Our first destination was back to Punjab to see the Golden Temple in Amritsar. We happened to arrive on the night of an important Sikh festival and though we missed the fireworks, the temple was specially decorated with thousands of lights. While the temple itself is stunning, another reason for going was because they provide free accommodation and food to over 80,000 people each day. Running on 5000 volunteers a day, every Sikh is expected to volunteer there at some point in their life. It's a pretty spectacular operation to witness, and we were able to join some volunteers and peel tiny cloves of garlic for a couple of hours. (There really must be a more efficient way of cooking garlic - I'm pretty sure Jamie Oliver doesn't even bother peeling it anyway.) We also spent an evening at the Pakistan border, watching the bizarre daily ceremony involving soldiers in uniform, high kicks and slamming of gates. Funnily enough, the Indian side seemed to be far more chaotic and unorganised.

From Amritsar, we headed to Orchha and discovered along the way that you can definitely befriend someone too early on a 22 hour train. A small town famous for scattered ruins and temples built hundreds of years ago, it was a perfect place to wander, chase sunsets and see monkeys doing yoga positions. Living on a tight budget meant we experienced squeezing ten people into a rickshaw (plus the driver), and stayed two nights in a hostel where flushing the toilet lead to liquid gushing out the back pipe onto the floor towards a door which couldn't be closed.

We then should have had our shortest train journey yet, but alas, 3 hours turned into 7 before we touched down in Khajuraho. There, we had a free private yoga lesson and I had my back cracked for the first time, we rented bikes and cycled to some nearby mountains, and we saw truly explicit and raunchy carvings on the sides of some very old temples. Built in the 9th and 10th Centuries, they're well preserved and stunningly intricate, but not for the prudish type.

Next stop, the assault on the senses that is Varanasi (probably the craziest place we've been since Barnala). After arriving on an overnight train, we walked to our hostel through a series of alleyways, dodging the buffalos, cows, dogs and accumulation of all their excrement. While it seems £3 will get you a room resembling a prison cell, it also includes the highest rooftop terrace in Varanasi and a free boat ride. It's difficult to grumble at that, despite the rather questionable shared bathroom. Unfortunately, our stomachs were grumbling as our food still hadn't arrived after two hours of waiting. It was 2:30pm and we hadn't yet eaten. Complaining about the shoddy service, we left in a hangry mood and within seconds arrived at the burning ghat where around ten people were being cremated. The speed of restaurant service quickly paled into significance.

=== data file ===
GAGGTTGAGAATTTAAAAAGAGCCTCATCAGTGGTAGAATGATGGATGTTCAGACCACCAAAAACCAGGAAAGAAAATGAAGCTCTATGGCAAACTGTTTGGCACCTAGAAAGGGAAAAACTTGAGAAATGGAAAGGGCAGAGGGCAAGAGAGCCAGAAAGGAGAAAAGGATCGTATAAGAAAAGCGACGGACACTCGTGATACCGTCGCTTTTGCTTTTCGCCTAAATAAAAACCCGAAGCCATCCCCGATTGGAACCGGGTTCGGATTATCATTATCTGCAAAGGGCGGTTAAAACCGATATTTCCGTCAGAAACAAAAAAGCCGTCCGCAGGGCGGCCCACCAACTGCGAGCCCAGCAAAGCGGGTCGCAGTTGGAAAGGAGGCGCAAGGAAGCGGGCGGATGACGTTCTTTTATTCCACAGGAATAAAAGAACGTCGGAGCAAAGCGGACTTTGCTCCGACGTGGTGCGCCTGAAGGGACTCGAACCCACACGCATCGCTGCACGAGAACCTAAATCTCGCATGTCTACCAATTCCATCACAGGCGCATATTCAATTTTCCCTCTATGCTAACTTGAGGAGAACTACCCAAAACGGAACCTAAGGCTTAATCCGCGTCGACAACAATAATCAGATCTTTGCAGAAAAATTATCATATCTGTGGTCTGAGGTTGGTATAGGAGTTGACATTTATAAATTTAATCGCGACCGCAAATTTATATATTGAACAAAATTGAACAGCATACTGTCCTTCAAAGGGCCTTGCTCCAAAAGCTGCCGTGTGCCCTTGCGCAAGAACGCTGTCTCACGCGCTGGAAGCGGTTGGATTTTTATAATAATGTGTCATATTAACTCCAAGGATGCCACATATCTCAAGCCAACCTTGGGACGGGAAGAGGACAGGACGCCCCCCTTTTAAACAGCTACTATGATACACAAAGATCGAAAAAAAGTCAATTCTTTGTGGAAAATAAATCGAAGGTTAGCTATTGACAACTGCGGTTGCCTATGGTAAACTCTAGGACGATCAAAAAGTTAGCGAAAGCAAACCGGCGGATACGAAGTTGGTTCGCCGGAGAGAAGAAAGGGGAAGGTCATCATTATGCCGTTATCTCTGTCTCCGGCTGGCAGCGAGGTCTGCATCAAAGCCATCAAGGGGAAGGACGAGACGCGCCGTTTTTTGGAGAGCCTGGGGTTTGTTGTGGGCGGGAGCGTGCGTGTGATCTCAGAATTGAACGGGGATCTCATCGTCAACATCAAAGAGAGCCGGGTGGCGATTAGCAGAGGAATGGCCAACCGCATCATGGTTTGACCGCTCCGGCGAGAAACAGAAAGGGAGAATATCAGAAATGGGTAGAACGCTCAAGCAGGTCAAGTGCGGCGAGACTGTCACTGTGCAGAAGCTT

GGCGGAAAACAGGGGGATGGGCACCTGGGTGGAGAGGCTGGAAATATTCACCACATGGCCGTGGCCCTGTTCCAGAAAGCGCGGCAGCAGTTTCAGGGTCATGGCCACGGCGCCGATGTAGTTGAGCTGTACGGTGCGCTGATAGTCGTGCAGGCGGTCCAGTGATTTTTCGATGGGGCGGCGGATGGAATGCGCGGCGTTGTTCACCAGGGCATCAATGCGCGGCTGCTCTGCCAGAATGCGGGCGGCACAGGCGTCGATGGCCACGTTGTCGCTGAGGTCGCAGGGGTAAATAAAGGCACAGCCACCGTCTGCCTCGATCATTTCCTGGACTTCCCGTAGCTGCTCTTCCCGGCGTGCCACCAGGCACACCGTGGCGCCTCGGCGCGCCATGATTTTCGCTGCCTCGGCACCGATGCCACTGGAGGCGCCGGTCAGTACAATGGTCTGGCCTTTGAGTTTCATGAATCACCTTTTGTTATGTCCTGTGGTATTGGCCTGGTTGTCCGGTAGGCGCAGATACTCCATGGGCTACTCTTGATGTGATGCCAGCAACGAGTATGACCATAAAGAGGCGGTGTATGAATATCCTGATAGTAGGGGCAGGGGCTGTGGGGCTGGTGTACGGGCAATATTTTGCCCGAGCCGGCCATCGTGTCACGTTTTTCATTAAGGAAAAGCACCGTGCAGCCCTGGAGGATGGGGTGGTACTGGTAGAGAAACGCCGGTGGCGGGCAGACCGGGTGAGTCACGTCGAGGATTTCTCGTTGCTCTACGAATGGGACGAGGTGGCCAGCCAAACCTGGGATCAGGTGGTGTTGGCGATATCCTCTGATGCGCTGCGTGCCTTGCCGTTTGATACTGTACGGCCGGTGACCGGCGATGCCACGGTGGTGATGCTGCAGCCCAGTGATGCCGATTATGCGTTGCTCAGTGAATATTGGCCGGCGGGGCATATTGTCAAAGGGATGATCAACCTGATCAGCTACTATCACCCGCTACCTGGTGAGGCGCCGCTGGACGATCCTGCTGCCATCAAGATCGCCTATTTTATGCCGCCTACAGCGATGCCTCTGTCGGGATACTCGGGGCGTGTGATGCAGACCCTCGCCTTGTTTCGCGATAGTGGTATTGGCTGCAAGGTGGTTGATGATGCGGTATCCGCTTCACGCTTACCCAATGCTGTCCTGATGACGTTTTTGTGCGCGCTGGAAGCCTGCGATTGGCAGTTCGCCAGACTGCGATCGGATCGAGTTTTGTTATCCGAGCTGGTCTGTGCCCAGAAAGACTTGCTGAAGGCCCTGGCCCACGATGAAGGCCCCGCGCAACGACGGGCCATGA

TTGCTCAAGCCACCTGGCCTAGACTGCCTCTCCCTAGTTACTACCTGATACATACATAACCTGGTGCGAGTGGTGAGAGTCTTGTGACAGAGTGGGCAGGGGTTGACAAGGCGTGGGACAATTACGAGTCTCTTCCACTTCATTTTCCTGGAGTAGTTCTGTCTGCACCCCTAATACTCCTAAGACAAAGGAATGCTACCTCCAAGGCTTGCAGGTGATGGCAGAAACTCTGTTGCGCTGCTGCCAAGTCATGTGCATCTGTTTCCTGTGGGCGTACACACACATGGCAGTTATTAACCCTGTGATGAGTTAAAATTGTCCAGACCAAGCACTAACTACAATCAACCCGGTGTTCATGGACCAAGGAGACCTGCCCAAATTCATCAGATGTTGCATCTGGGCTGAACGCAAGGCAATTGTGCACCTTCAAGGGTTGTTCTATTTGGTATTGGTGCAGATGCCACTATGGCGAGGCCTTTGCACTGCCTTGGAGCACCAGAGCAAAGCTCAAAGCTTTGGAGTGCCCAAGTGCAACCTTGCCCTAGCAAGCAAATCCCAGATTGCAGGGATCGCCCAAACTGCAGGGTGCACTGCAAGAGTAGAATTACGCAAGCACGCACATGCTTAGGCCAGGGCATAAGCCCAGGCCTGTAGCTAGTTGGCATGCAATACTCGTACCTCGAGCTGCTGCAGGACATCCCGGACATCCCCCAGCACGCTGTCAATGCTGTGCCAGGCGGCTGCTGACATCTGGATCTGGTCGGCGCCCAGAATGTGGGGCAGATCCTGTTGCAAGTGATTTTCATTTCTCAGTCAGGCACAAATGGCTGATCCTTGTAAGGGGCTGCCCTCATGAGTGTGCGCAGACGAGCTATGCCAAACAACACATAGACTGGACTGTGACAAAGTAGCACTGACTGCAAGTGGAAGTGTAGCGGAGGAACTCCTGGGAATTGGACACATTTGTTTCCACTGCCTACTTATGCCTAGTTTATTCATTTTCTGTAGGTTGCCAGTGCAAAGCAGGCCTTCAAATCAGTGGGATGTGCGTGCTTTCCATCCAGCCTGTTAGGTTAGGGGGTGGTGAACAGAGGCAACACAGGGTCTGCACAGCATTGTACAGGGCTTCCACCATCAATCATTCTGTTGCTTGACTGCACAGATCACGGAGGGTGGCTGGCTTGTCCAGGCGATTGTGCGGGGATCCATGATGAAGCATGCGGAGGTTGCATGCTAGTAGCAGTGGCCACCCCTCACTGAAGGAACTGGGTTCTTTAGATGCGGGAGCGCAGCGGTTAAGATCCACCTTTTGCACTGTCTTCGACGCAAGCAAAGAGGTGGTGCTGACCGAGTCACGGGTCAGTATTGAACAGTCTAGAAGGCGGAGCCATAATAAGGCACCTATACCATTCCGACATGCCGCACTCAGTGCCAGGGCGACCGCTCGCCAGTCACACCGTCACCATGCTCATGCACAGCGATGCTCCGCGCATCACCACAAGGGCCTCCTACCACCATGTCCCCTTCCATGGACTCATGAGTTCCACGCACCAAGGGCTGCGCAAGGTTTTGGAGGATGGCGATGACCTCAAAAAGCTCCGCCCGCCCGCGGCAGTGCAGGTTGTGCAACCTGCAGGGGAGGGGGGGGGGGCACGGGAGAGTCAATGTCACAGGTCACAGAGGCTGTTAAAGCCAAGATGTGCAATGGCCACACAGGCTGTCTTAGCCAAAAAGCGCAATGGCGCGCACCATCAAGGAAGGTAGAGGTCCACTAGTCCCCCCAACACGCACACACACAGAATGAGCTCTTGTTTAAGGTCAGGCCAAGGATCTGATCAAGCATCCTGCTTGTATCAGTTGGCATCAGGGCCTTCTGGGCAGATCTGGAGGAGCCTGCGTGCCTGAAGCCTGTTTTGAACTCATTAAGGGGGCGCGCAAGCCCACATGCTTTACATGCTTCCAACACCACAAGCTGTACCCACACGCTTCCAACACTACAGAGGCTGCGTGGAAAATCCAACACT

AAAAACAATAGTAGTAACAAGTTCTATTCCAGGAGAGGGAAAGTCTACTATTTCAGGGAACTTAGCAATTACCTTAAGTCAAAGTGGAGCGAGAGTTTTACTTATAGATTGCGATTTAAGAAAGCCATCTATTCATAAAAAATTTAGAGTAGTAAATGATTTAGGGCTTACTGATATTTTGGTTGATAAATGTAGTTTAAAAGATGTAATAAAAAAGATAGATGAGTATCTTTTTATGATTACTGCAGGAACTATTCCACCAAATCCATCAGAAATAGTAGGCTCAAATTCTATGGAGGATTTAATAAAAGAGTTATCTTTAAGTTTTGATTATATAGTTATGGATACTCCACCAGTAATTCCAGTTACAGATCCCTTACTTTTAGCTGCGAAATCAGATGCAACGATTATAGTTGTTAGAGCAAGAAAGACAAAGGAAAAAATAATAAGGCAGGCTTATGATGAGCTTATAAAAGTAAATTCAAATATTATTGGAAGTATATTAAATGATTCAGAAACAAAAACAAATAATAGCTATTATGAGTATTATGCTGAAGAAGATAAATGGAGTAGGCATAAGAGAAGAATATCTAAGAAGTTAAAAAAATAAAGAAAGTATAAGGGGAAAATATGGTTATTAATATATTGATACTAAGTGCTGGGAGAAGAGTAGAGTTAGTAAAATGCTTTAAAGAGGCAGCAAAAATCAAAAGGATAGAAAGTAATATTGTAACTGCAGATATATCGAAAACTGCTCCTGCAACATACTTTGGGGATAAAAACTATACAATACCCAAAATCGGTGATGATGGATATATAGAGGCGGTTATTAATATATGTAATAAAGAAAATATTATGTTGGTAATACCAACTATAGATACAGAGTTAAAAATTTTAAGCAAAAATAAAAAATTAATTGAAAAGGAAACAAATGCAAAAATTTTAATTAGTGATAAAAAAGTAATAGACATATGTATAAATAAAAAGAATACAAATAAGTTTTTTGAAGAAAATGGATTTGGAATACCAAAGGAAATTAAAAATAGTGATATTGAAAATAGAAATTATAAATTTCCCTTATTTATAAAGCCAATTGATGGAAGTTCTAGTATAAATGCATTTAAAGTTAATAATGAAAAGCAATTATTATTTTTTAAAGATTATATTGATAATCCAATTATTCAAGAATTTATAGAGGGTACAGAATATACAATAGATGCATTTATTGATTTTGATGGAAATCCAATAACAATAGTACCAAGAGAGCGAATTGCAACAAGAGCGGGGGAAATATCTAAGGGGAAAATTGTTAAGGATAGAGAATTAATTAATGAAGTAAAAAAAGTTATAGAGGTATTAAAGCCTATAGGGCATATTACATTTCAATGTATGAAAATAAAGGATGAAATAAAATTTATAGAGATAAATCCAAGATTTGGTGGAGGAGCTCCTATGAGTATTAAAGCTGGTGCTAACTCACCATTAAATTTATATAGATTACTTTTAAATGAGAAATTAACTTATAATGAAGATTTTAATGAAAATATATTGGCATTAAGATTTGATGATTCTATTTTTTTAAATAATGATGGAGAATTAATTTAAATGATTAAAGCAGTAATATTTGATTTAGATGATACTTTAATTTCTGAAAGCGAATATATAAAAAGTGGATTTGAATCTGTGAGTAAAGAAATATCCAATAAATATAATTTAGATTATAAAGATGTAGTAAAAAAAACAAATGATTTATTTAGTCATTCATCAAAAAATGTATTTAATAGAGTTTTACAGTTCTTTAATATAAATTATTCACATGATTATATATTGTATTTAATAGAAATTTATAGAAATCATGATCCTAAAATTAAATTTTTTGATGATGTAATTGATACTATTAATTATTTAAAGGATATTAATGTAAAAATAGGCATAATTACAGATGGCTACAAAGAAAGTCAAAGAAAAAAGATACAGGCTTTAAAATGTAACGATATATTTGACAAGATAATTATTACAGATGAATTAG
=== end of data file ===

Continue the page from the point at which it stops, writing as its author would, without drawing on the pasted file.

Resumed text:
While the city and roads of Varanasi might have you believing that peace doesn't exist in the city, the ghats are a different affair. Although equally vibrant and sometimes shocking, the riverside feels much calmer. Next to the burning ghat, there are buffalos bathing in the water. Further along, there are hotel bed sheets being washed in the river and laid out to dry under the falling ash from another burning ghat (explaining the burnt holes in our own sheets). Next to those are people bathing and praying, and next to those are people drinking this holy river water. We were told that as long as you believe in the Ganga (Ganges), you won't get sick. There are countless kites in the sky and discarded snapped kite strings on the ground, tripping up those who aren't concentrating. From the hostel rooftop, we could also hear a man whistling and making strange noises while a flock of pigeons weaved in between the sea of kites. After a bit of research, it turns out the man was practising the ancient sport of Kabootar Bazi (pigeon racing).

One of the creature comforts we had in Barnala but now lack is TV. Watching English channels in India meant we were limited to a few options: world news, India news, Bear Grylls or the occasional film. If you're in the mood for people shouting over each other and arguing how to 'take down Pak (Pakistan)', then India news is the one. If you want swear words bleeped out, including the word 'beef' (as cows are sacred), films are a good option. For us, Bear Grylls happened to be on every night as we sat down for dinner, so as he drank his own urine to survive, we were tucking in to a feast of curry, dahl and chapattis.

Based on the cheering around me, I'm guessing India are playing better cricket than the English. The day also seems to be coming to a close, so it must be time to catch a train back to Delhi to begin our last three weeks in India... :)